Tuesday 21 August 2018

Instagram poet cooks up broth of dizzying emotion

Memoir: The Terrible, Yrsa ­Daley-Ward, Penguin, paperback, 208 pages, €12.99

A disordered childhood: Yrsa Daley-Ward reveals many dark secrets
A disordered childhood: Yrsa Daley-Ward reveals many dark secrets
The Terrible

Tanya Sweeney

Yrsa Daley-Ward is no stranger to grit and guts. Her beguiling collection of poetry, Bone, was a breathtaking exercise in brevity, often landing emotional gut punches with fewer than a dozen words.

More recently, Daley-Ward has been labelled the 'model poet of Instagram', one of a growing cohort of writers like Hera Lindsay Bird, Kate Tempest, Warsan Shire and Rupi Kaur. Certainly, on the social media platform that often venerates vapid narcissism and aspiration, Daley-Ward's account - where she originally posted poems to assimilate her troubled, wayward life - immediately stood out a mile.

And in The Terrible, Daley-Ward's taste for visceral, raw verse shows no sign of letting up. If anything, her singular style has been honed since 2014's Bone. She appears to have found even more of an emotional grasp of her life's chaotic journey.

And what a journey it has been. Born in England to a Jamaican mother and a Nigerian academic (who went back to Africa and to another family before she was born), the young Yrsa was shuttled to live with her highly religious grandparents at seven (her little brother joined them later).

"The swellings of my little breasts are showing through my clothes, growing into small protruding points… so very fast, says mum, getting nervous," writes Daley-Ward. Her mother, Marcia, a nurse, worked the night shift constantly in order to care for Yrsa and her younger brother, Little Roo (an older brother, Samson, leaves to fight in the army after falling out with one of Marcia's boyfriends).

In her grandparent's house, Coca Cola is "DRUGS" while pork is seen as an unclean meat. Church happens all day, every Sunday. They do not adorn themselves with jewellery and the like, on account of the sin of pride, although a wig or perm is allowed under the banner of Acceptable Pride. At 11, Yrsa and Little Roo move back in with her mother, into a chaotic and messy house where a string of men - some who cheat, some who steal - come and go as though in a revolving door.

The Terrible is the account of an uncertain and disordered childhood, but also reveals the dark secrets that Daley-Ward has kept down the years. After experiencing depression as a pre-teen, there was a journey to come to terms with her sexuality, practising kissing with a very best friend. At this point, she starts to become aware of her Jamaican and African heritage ("Granddad says that the world hates black people").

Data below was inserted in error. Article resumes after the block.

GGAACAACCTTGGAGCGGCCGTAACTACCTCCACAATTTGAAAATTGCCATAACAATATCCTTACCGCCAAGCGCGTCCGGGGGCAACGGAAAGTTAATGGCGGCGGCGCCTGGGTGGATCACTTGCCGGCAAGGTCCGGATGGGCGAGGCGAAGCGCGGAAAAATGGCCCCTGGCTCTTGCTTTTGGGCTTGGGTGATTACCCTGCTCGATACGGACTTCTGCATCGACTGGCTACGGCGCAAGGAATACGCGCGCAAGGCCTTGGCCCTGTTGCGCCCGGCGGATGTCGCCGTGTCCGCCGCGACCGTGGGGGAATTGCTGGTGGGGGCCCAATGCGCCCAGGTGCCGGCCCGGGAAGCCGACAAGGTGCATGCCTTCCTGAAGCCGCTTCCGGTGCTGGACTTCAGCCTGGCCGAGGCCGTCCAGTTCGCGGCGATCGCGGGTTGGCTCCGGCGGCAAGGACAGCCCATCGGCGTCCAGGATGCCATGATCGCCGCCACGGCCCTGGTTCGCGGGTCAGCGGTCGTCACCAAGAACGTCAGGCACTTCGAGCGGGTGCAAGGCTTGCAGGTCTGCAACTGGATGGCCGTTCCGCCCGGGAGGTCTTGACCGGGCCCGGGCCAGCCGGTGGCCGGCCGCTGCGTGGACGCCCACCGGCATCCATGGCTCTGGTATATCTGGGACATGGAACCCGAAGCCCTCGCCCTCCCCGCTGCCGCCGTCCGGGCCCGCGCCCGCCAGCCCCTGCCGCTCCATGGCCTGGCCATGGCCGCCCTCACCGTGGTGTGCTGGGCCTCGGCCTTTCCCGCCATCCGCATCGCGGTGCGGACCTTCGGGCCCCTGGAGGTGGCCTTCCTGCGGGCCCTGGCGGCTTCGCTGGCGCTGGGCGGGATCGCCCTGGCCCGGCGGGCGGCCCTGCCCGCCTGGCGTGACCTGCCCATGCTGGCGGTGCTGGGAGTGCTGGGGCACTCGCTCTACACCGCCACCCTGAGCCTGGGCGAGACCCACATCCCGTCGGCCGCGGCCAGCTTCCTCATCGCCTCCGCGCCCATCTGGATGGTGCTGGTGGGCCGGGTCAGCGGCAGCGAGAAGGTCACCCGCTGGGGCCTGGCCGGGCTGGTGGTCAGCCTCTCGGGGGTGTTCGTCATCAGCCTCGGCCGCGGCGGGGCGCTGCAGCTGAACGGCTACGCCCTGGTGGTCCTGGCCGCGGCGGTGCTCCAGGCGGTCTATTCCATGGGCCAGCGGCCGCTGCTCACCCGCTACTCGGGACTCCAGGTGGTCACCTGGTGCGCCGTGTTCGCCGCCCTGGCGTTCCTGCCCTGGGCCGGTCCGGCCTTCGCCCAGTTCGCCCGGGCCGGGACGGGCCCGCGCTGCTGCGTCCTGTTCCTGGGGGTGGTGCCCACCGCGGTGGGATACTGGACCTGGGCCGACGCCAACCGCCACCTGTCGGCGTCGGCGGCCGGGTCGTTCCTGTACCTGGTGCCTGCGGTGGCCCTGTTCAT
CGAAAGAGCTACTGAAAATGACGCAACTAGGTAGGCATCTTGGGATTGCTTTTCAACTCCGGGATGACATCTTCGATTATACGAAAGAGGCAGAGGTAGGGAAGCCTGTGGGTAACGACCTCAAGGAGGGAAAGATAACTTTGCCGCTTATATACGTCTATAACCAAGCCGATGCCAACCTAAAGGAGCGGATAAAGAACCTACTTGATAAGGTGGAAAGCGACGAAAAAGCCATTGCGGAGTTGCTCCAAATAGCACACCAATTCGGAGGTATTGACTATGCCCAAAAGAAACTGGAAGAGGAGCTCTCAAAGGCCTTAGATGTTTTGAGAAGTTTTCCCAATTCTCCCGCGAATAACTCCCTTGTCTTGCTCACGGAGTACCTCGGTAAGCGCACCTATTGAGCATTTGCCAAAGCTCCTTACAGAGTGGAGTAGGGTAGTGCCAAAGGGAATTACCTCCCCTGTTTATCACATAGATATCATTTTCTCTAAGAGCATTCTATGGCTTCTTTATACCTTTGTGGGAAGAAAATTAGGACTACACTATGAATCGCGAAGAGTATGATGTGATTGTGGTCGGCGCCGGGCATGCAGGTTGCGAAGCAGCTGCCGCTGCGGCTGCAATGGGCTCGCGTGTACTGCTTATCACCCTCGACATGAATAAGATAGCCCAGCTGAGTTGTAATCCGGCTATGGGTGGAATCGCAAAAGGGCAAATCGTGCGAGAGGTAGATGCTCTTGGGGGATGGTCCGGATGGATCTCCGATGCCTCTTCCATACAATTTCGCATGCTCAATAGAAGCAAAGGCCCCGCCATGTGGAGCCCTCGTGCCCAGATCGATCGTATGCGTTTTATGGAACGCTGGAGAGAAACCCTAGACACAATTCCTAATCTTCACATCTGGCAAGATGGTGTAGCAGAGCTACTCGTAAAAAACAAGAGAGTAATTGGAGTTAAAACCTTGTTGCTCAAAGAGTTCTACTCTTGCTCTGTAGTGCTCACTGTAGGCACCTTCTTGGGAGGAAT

Yet in tandem to this grim and unsettling awakening, the young Yrsa is also aware of the power she exudes to the adult men around her. She takes two showers after she spontaneously sleeps with a visiting window cleaner, and as a schoolgirl encounters many married men in thrall to her young, yet still adult, body. She discovers drugs, and travels with her own 'drugs survival kit' (Bonjela and chocolate).

Later, as she attempts to find work as a model, there is a spell working in the sex industry as a lapdancer and escort. There are clients in big houses; clients with weird sexual predilections; clients with daughters the same age as her; clients who ask her how her mum would feel about her doing sex work.

"These men like blondes first, brunettes second and then maybe us," she writes. "The air around us is tight and desperate. Angela is dabbing perfume under her arms to mask it. I like to let them catch the smell."

Daley-Ward manages to capture the dreary humdrum of suburban life, the bleakness of her teens and twenties, and the menace of drugs and depression with sparse verse. Though she writes poetry and prose with precision, The Terrible is rarely sterile or clinical. Rather, Daley-Ward has cooked a broth of dizzying emotions and touching moments down to a nuanced and taut account.

Even more impressively, she moves seamlessly from style to style, recalling some scenes from her life in the form of a play, others as six-line poems. In the hands of a lesser writer, the overall effect could border on the grating, or even the gimmicky. Still, there are so many flourishes of imagination and pathos here, that it's impossible not to get caught up in the torrential pace of the narrative.

One suspects that Daley-Ward could write about even the most banal or pedestrian moments of her day and make it sound exhilarating. Add in an extraordinary life like hers, and a life examined from all sides at that, and the result is one of the year's genuine must-reads.

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